Time to Startup!

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7 Tips for Developing Workplace Rules for Your Small Business

Published on Dec 7, 2010


Read 7 Tips for Developing Workplace Rules for Your Small Business at 'Time to Start Up,' the small business blog by BizFilings.
If you work by yourself and for yourself, then you won't need any workplace rules (unless you really lack discipline). In pretty much every other situation, some rules are necessary to put in place to promote peace and harmony.rules_opt Rules can be divided into necessary and optional, reasonable and unreasonable, and helpful and unhelpful - and which goes where is often a matter of opinion; but not always. Some workplace rules are legally required and must be enforced and in many cases posted prominently in the workplace. These include state and federal statutes regarding harassment (especially sexual harassment), smoking, drugs and alcohol use in the workplace, federal minimum wage guidelines, and family and medical leave guarantees. The nature of your business and other unique aspects of your situation will determine what rules are needed beyond those that are legally required. 'Optional' rules Though additional rules might not be legally mandated, they are often essential to creating and maintaining a productive and healthy work environment. What's your policy on employee theft, and where is the line drawn? How about insubordination, gambling or violence in the workplace? In each case, definitions and consequences should be made as clear as possible. Is there a dress code? If so, spell it out. Is it OK for Melanie to sell her daughter's Girl Scout cookies at work? A rule makes it easier to be consistent. What about music in the workplace? Can I bring in my jumbo speakers? How about moonlighting? Use of employer's equipment for personal purposes? The importance of some policies will be crystal clear from day one. Others will reveal their importance along the way, so you should see policy creation as an ongoing process that grows with your business and your experience. Bad rules As important as creating good rules is avoiding bad ones. Rules that are perceived to be unfair or overly controlling can foster resentment and negatively impact engagement and productivity. Overly restrictive work rules are nothing but trouble. They create unnecessary hardship for employees and make you seem unreasonable and apathetic about their feelings and needs. There are a number of things that can be done to help ensure that work rules aren't perceived to be unduly restrictive. Get input from your employees in creating work rules: if they are involved in the process, employees are more likely to accept and abide by the work rules. Make sure that all of your rules have a sound business justification: not only will this make rules seem more appropriate, but it may help you avoid creating rules that have an unfair impact on certain protected groups of employees. When considering a specific rule or policy, here are seven questions to ask yourself:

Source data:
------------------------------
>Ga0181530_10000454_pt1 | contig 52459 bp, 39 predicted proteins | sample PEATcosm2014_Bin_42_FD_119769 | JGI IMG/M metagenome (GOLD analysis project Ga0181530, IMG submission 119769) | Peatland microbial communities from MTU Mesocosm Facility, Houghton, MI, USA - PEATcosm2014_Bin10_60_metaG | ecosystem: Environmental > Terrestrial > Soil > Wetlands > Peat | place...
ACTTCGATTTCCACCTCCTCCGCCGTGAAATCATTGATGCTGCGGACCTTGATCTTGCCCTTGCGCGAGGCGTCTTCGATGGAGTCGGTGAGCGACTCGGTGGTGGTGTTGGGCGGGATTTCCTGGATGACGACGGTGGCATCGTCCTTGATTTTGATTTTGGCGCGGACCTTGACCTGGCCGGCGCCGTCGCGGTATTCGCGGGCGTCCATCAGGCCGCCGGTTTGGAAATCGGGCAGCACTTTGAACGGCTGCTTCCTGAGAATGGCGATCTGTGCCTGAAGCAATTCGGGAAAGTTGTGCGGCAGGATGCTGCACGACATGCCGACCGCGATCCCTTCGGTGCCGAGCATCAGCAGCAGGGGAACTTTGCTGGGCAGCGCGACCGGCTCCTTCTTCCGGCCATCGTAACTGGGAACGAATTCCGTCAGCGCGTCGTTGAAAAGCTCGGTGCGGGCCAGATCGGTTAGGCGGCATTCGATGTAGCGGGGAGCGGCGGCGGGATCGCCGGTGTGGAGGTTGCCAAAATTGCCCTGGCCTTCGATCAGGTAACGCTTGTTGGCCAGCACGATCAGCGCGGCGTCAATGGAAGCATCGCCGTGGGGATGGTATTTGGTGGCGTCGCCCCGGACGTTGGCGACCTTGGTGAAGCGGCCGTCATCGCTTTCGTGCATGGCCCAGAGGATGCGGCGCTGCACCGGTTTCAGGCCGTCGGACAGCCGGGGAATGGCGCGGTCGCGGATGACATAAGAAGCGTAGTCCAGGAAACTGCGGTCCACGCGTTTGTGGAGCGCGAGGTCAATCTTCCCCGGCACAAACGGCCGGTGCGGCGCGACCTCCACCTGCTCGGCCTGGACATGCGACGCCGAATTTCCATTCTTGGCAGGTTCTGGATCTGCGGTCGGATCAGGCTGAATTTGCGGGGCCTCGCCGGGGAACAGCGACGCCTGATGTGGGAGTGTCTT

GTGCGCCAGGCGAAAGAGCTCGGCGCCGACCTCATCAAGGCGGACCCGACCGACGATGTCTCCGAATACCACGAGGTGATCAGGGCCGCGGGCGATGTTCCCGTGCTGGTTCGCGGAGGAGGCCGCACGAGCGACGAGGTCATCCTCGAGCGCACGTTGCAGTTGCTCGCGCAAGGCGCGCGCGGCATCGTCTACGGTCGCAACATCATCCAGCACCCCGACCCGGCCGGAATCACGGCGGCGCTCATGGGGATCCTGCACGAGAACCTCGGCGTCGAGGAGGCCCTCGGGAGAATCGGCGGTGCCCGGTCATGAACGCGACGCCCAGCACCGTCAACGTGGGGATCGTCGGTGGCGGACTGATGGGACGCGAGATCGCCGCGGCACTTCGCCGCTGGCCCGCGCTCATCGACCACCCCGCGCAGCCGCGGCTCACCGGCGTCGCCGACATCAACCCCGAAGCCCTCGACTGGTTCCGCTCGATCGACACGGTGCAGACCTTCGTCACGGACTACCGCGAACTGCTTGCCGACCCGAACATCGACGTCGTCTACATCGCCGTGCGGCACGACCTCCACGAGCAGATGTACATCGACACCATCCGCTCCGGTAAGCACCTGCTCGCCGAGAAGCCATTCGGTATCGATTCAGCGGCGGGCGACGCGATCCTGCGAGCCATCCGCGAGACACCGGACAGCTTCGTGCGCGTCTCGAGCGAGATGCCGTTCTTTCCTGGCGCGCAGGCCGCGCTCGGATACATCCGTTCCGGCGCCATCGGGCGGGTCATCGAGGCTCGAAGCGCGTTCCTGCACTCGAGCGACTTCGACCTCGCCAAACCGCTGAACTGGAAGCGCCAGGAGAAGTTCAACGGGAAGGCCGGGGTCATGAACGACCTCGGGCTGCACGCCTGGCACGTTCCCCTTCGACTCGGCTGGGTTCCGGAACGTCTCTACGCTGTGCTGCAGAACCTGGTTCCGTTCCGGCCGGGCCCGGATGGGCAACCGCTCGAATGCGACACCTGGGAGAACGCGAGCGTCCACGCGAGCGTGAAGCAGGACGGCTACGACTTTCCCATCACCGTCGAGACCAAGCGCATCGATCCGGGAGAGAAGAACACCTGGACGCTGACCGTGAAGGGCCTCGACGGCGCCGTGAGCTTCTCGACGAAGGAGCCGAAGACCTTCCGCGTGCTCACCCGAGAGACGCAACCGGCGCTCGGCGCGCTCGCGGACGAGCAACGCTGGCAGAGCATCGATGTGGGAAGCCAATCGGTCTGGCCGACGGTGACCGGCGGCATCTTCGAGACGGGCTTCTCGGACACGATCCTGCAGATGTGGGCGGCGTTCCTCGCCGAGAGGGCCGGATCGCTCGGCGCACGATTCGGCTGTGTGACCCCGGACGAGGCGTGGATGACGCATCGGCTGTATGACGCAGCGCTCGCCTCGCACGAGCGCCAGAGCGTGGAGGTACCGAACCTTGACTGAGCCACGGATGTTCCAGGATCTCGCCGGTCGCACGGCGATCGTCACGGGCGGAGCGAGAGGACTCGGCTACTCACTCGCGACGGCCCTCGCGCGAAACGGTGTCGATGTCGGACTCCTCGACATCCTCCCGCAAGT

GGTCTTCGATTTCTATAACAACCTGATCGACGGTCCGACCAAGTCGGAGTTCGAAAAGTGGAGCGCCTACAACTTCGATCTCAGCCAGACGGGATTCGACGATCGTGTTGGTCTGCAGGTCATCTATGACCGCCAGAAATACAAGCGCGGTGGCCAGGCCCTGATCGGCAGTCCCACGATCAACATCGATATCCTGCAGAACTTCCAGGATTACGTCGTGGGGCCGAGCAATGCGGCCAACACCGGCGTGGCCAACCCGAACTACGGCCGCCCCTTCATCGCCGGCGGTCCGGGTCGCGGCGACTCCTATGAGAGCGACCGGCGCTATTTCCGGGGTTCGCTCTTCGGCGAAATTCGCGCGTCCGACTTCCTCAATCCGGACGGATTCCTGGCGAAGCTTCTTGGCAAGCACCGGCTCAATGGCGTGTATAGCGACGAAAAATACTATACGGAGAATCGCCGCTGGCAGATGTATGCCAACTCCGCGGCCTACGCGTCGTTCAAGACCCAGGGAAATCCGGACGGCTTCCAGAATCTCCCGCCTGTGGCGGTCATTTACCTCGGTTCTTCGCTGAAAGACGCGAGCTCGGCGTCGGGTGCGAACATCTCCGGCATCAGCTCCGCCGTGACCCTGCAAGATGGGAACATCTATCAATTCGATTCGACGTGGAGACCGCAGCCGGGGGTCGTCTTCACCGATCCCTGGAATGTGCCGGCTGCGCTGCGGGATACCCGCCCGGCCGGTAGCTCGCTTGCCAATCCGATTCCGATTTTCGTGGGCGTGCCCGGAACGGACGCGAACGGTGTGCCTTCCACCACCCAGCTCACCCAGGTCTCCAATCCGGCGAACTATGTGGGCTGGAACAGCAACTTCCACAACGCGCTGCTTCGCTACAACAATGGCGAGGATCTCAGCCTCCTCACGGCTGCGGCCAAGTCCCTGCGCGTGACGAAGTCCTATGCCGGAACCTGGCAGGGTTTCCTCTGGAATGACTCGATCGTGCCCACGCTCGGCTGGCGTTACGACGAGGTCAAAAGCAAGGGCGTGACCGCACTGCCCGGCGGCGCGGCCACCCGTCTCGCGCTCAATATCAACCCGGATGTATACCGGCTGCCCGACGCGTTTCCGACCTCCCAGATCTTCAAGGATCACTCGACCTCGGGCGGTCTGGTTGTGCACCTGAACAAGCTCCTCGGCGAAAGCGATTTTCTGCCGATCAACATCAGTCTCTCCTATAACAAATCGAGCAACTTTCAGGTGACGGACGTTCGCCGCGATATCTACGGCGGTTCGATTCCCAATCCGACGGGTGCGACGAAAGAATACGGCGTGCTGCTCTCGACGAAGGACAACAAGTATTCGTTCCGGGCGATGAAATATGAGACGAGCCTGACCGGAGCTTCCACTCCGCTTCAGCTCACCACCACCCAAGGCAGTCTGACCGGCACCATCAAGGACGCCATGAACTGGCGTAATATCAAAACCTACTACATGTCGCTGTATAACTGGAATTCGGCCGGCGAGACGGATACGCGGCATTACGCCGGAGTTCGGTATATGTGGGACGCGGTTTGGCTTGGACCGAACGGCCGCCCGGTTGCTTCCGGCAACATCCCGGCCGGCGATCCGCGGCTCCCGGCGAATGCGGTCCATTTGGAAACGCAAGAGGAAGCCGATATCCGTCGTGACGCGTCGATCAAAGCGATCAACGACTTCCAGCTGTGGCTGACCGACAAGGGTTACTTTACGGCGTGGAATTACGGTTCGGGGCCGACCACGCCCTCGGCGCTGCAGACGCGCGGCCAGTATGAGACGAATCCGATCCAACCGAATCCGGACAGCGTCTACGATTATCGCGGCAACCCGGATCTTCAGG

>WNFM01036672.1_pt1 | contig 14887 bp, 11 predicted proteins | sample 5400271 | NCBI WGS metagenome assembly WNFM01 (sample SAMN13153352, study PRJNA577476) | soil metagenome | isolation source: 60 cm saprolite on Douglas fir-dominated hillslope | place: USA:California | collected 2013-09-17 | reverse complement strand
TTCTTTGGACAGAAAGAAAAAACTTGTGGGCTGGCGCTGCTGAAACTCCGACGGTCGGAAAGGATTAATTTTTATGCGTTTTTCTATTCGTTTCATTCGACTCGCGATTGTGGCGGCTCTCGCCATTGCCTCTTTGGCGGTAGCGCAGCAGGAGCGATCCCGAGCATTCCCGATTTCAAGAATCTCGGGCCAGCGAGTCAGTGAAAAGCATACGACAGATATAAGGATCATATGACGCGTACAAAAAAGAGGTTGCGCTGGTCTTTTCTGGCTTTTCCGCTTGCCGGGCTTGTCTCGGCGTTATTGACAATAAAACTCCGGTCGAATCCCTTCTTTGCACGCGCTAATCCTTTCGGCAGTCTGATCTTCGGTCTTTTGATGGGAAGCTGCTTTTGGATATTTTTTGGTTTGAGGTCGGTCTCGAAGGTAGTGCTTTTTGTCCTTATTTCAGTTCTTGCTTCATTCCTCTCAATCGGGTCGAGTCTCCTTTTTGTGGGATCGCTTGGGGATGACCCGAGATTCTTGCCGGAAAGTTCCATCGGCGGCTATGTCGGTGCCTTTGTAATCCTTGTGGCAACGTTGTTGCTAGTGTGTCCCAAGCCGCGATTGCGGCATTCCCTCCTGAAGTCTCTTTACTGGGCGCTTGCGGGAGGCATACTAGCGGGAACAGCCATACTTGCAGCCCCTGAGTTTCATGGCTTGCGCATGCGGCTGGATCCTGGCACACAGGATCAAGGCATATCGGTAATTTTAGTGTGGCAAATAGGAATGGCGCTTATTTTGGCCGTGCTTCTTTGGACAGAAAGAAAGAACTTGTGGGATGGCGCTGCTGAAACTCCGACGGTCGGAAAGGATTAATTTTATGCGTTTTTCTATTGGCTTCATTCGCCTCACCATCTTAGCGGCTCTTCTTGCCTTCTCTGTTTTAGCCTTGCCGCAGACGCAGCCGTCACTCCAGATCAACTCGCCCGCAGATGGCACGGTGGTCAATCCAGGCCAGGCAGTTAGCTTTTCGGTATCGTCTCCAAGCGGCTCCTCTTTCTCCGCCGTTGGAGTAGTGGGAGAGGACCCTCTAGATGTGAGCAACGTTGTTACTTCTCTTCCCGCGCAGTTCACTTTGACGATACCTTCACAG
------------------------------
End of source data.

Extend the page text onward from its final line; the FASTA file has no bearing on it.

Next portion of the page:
1. Will this policy disproportionately impact one employee or group?
  2. Is this policy really necessary considering the work that my employees do?
  3. Is this policy unduly restrictive or overbearing?
  4. Is there a sound business justification for this policy?
  5. Are you willing to enforce this policy?
  6. Will the time and effort necessary to administer and enforce this policy outweigh the benefit of having it?
  7. What would the consequences be for someone who broke the rule?
It is especially important to avoid rules that create a discriminatory environment. A common example is an "English-only" rule that forbids speaking any other language in the workplace. If you are subject to federal antidiscrimination laws, English-only rules are presumed to be discriminatory unless you can show a clear and compellng reason for the rule, such as safety or security. Rationale behind the rules Finally, all good rules have a rationale that drives them. If you have asked your employees to follow a particular rule or policy, you should be able to give any employee who asks a good, sound reason for having that rule. Just to keep yourself honest, invite your employees to ask questions whenever they are unclear about why a rule exists. The reasons should be clearly related to the employee's job, and you should not impose personal opinions or beliefs on your employees in the guise of work rules. How did you go about developing rules for your small business environment? What advice would you offer to other small business owners looking to hire employees?